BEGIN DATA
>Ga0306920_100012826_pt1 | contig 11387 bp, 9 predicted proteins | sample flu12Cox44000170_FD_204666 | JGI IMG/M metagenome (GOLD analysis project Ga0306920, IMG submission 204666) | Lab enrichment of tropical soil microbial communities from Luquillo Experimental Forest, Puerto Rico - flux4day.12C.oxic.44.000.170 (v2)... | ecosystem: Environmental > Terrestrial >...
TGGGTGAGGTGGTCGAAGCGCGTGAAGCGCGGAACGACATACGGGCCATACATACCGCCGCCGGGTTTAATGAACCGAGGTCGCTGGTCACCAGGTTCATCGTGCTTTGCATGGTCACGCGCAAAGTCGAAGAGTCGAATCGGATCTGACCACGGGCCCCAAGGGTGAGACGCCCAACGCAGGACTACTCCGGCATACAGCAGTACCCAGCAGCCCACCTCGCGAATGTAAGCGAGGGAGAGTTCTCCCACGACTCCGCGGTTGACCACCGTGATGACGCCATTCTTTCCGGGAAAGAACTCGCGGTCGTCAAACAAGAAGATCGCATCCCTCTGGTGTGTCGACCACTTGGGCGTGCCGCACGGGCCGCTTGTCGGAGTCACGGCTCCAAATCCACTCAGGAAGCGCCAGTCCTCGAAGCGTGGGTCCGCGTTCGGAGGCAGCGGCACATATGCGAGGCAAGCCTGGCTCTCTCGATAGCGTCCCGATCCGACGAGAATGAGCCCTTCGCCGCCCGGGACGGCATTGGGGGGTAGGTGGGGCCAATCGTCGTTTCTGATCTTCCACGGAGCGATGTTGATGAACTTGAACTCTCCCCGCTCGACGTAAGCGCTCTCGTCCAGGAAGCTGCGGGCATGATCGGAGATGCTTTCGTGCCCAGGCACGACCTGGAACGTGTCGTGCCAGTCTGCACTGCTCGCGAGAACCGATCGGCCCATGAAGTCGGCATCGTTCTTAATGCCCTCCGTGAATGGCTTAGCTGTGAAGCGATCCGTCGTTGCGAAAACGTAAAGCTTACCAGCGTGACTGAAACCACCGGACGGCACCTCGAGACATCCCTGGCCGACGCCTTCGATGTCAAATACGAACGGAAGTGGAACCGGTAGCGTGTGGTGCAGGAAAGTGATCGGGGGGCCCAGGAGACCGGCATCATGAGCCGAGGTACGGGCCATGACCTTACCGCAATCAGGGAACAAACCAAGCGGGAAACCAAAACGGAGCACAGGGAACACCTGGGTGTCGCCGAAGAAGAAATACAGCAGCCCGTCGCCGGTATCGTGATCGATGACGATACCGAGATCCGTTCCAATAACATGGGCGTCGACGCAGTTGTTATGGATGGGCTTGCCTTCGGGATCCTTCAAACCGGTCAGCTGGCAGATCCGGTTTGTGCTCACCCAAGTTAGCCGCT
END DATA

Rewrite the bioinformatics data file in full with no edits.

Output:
>Ga0306920_100012826_pt1 | contig 11387 bp, 9 predicted proteins | sample flu12Cox44000170_FD_204666 | JGI IMG/M metagenome (GOLD analysis project Ga0306920, IMG submission 204666) | Lab enrichment of tropical soil microbial communities from Luquillo Experimental Forest, Puerto Rico - flux4day.12C.oxic.44.000.170 (v2)... | ecosystem: Environmental > Terrestrial >...
TGGGTGAGGTGGTCGAAGCGCGTGAAGCGCGGAACGACATACGGGCCATACATACCGCCGCCGGGTTTAATGAACCGAGGTCGCTGGTCACCAGGTTCATCGTGCTTTGCATGGTCACGCGCAAAGTCGAAGAGTCGAATCGGATCTGACCACGGGCCCCAAGGGTGAGACGCCCAACGCAGGACTACTCCGGCATACAGCAGTACCCAGCAGCCCACCTCGCGAATGTAAGCGAGGGAGAGTTCTCCCACGACTCCGCGGTTGACCACCGTGATGACGCCATTCTTTCCGGGAAAGAACTCGCGGTCGTCAAACAAGAAGATCGCATCCCTCTGGTGTGTCGACCACTTGGGCGTGCCGCACGGGCCGCTTGTCGGAGTCACGGCTCCAAATCCACTCAGGAAGCGCCAGTCCTCGAAGCGTGGGTCCGCGTTCGGAGGCAGCGGCACATATGCGAGGCAAGCCTGGCTCTCTCGATAGCGTCCCGATCCGACGAGAATGAGCCCTTCGCCGCCCGGGACGGCATTGGGGGGTAGGTGGGGCCAATCGTCGTTTCTGATCTTCCACGGAGCGATGTTGATGAACTTGAACTCTCCCCGCTCGACGTAAGCGCTCTCGTCCAGGAAGCTGCGGGCATGATCGGAGATGCTTTCGTGCCCAGGCACGACCTGGAACGTGTCGTGCCAGTCTGCACTGCTCGCGAGAACCGATCGGCCCATGAAGTCGGCATCGTTCTTAATGCCCTCCGTGAATGGCTTAGCTGTGAAGCGATCCGTCGTTGCGAAAACGTAAAGCTTACCAGCGTGACTGAAACCACCGGACGGCACCTCGAGACATCCCTGGCCGACGCCTTCGATGTCAAATACGAACGGAAGTGGAACCGGTAGCGTGTGGTGCAGGAAAGTGATCGGGGGGCCCAGGAGACCGGCATCATGAGCCGAGGTACGGGCCATGACCTTACCGCAATCAGGGAACAAACCAAGCGGGAAACCAAAACGGAGCACAGGGAACACCTGGGTGTCGCCGAAGAAGAAATACAGCAGCCCGTCGCCGGTATCGTGATCGATGACGATACCGAGATCCGTTCCAATAACATGGGCGTCGACGCAGTTGTTATGGATGGGCTTGCCTTCGGGATCCTTCAAACCGGTCAGCTGGCAGATCCGGTTTGTGCTCACCCAAGTTAGCCGCT